For more information, contact Janet Hunt, ACE Certified Personal Trainer at 256-614-3530.
Janet Hunt is a Certified Personal Trainer and can be reached at 256-614-3530 to schedule an appointment.
By: Janet Hunt

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2-5-2016 4-48-34 PMJanuary and February is the time of year that many people decide to lose weight, exercise, and improve their diet. Group classes such as Silver Sneakers, Zumba, Cycling, etc. are some great choices. People who participate in group exercise routines are more likely to continue participation due to regularly scheduled times and other participants often hold you accountable and offer continuing encouragement. Below are some suggestions for when you begin a new fitness class.

• Introduce yourself and let the instructor know that you are trying the class for the first time. You should mention any injuries or medical conditions that might limit your activity level. This assists the instructor in monitoring you during the classes.

A good instructor will provide options if the class includes an exercise that may not suit you; the instructor can also keep an eye on your technique during class. If the instructor introduces you in the class, other students will often give you some pointers about the class.

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• Buddy up and take the class with a friend. The social support is important. Often, going to a new class with a friend can make the class less intimidating and more fun.

• If you are uncomfortable standing or sitting in the front, then find a space in the middle. Definitely do not stand or sit in the back row. I like to see new students and know that I can be seen by them. If you are in the middle, you can also watch participants in the front who probably attend classes regularly. Since I teach outside a gym, my classes do not have mirrors, but in a gym, fitness rooms usually have mirrors. Don’t be intimidated – everyone is watching themselves! And hopefully you will too. Mirrors give you an opportunity to look at your form.

• Listen to your body. If a certain exercise feels uncomfortable or unsafe for your body, feel free to substitute another exercise, omit part of the exercise, or just skip it all together (let your instructor know). During my classes, I often remind students to skip an exercise if they have injuries or pain. Never hesitate to ask the instructor to clarify or even watch your technique after class. Form and technique are more important than intensity or number of repetitions of an exercise. I am always glad when a student asks for help because I know they are serious!

• Try the class at least three times before you decide you do not like it. I remember the first time I took a step class, I hated it. After another try, I became a faithful student and eventually a step class instructor. Try taking classes from different instructors. Each instructor makes the class unique based his/her personality and background.

I love exercising in a group setting even when I am not teaching. It is social and fun. Some people (including me) work harder when working in a group. No matter what you enjoy, I am sure there are classes available for you. If you cannot find what you are looking for, give me a call. I can possibly point you in the right direction!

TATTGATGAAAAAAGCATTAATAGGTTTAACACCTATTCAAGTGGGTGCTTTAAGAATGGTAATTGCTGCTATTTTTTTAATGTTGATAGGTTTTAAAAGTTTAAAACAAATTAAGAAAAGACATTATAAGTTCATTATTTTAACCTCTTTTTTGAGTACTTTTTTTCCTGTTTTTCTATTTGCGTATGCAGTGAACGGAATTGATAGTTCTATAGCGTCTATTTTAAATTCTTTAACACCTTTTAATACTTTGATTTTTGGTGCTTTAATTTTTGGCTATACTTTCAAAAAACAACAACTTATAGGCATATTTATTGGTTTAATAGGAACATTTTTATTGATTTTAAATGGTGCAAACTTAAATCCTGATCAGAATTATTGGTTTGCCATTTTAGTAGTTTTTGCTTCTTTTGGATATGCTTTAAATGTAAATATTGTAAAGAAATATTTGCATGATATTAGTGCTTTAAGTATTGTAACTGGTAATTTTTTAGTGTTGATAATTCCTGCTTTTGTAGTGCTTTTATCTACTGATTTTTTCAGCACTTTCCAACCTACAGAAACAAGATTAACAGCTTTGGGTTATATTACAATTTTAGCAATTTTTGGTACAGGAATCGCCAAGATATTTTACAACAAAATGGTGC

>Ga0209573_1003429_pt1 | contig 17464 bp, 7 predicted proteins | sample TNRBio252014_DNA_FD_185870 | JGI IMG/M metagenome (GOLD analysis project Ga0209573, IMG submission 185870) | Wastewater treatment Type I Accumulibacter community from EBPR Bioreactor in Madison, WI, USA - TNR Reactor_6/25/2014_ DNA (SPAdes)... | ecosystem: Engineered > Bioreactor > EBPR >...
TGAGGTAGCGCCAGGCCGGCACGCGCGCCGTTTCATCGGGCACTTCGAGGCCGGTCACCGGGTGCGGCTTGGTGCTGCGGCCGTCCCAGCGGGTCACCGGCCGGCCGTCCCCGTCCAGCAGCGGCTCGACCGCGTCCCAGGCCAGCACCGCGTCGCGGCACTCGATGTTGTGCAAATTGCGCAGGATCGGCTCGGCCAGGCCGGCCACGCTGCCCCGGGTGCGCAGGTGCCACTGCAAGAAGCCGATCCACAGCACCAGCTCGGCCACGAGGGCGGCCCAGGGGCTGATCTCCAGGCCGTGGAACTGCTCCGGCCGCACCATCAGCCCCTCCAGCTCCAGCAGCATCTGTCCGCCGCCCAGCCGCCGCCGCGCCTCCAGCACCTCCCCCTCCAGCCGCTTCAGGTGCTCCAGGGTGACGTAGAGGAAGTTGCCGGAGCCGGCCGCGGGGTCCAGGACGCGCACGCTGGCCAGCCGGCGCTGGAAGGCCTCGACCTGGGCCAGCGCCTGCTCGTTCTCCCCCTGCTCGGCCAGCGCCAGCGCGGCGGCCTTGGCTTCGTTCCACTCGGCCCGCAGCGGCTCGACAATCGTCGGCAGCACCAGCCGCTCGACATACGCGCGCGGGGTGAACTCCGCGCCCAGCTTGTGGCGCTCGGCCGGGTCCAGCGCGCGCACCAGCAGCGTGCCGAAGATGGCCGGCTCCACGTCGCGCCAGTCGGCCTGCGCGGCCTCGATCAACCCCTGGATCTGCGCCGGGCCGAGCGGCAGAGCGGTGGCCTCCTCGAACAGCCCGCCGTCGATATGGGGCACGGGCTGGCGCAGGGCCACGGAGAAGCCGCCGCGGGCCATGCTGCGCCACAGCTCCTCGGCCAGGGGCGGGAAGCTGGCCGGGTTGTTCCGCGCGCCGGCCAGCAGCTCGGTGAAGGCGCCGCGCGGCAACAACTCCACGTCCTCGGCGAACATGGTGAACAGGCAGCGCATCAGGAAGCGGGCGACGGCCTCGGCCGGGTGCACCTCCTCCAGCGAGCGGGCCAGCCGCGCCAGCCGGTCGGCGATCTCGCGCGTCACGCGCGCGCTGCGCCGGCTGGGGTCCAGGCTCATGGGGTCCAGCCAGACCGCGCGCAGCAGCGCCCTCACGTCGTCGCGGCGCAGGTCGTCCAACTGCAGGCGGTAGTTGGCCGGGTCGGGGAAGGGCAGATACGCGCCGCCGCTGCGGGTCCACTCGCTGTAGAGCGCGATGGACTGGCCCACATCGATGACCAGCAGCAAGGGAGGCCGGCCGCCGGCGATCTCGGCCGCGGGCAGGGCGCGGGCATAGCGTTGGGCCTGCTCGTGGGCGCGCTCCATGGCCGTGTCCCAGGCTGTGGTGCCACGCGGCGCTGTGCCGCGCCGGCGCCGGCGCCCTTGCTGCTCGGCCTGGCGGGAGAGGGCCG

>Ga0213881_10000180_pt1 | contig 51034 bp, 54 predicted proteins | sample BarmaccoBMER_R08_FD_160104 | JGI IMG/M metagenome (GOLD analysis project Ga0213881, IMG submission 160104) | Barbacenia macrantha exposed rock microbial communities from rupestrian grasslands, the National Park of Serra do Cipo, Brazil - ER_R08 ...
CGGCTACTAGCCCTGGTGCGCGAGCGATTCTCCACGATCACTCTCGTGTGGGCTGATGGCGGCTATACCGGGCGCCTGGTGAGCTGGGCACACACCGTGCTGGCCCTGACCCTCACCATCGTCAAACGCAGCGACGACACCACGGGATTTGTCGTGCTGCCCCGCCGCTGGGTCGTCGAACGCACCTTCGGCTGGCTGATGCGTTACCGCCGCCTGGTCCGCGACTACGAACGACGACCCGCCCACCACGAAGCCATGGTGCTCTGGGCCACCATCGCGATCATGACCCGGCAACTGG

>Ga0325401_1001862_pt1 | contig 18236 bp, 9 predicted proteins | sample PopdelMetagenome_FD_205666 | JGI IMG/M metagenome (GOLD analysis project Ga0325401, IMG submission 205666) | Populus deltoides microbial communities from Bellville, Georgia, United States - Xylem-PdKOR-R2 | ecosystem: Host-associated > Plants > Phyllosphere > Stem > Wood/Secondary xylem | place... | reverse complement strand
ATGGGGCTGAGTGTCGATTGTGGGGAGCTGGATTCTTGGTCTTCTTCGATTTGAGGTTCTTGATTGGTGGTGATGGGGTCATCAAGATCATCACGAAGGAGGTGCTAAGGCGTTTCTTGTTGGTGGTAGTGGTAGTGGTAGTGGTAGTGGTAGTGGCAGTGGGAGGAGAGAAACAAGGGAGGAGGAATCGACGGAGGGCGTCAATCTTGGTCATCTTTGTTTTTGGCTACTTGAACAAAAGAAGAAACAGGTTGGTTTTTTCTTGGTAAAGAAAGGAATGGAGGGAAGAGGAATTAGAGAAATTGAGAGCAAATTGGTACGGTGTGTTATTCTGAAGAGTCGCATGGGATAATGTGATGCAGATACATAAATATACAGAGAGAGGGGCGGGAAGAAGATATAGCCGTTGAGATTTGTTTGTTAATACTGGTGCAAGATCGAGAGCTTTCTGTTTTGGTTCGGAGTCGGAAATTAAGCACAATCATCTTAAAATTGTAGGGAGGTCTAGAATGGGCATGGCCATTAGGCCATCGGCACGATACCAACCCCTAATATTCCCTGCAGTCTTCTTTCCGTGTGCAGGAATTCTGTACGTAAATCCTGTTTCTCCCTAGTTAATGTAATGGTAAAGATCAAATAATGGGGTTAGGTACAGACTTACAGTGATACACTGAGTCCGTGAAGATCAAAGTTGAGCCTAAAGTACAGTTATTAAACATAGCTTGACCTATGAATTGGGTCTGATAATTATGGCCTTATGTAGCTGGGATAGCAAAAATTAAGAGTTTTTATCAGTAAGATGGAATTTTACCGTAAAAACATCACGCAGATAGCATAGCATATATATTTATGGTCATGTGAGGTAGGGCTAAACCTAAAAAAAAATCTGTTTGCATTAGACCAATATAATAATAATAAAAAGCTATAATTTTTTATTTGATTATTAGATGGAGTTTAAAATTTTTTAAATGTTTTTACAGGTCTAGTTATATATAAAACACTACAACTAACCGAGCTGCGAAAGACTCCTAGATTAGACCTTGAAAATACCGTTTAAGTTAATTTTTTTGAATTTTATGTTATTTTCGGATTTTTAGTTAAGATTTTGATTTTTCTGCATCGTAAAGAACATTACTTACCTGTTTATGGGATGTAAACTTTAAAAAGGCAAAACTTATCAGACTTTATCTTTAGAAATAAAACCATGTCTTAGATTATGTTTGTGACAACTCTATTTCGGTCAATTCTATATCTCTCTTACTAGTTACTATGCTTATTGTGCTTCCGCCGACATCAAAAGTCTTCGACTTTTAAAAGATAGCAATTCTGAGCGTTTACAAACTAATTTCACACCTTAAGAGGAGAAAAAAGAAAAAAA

Janet Hunt is a Certified Personal Trainer and can be reached at 256-614-3530 to schedule an appointment.
jhunt1@pclnet.net

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1-22-2016 10-52-31 AMI realize it is early in the year and we will probably have at least two more months of cold weather, but as a Master Gardener, I am always thinking about gardening! Also, because I am an ACE certified Personal Trainer and Group Fitness Instructor, fitness is another thing that is always on my mind.

The next session of Master Gardener classes begins on February 4th, and we still have some openings available. The classes in the winter/spring meet every Thursday morning from 9am to 1:30pm for 13 weeks, whereas the fall classes meet every Thursday evening. Most of the classes meet at Belle Mina. These classes are a combination of Morgan County, Limestone County and Madison County students. Classes are taught by college professors, county extension people, state Master Gardeners, and other professionals. The topics include just about everything from soils, to fruit and vegetables, to grass, and flowers. For more information regarding the classes and Master Gardeners, visit the Master Gardener website (www.mg.aces.edu) or call me at 256-614-3530.

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Gardening offers both mental and physical health benefits. Being out in nature, (whether it is on your back patio, out in the woods or in the mountains,) is very relaxing and healing. Gardening is associated with mental clarity, feelings of reward, and offers physical benefits. From soil preparation to the joy of harvesting, there is always a task! If you have ever done any gardening, you know this is great exercise. Whether you enjoy working in your own private garden or community garden projects, gardening is great for fitness.

According to the Centers for Disease Control and Prevention (CDC), moderate-intensity level activity for 2.5 hours each week can reduce the risk for obesity, high blood pressure, type 2 diabetes, osteoporosis, heart disease, stroke, depression, colon cancer and premature death. The CDC considers gardening a moderate-intensity level activity, and can help you to achieve that 2.5 hour goal each week. Additionally, those who choose gardening as their moderate-intensity exercise are more likely to exercise 40-50 minutes longer on average than those who choose activities like walking or biking. In addition to the physical activity, you can get your vitamin D. The most natural way to get vitamin D is by exposing your bare skin to sunlight (ultraviolet B rays). This can happen very quickly, particularly in the summer.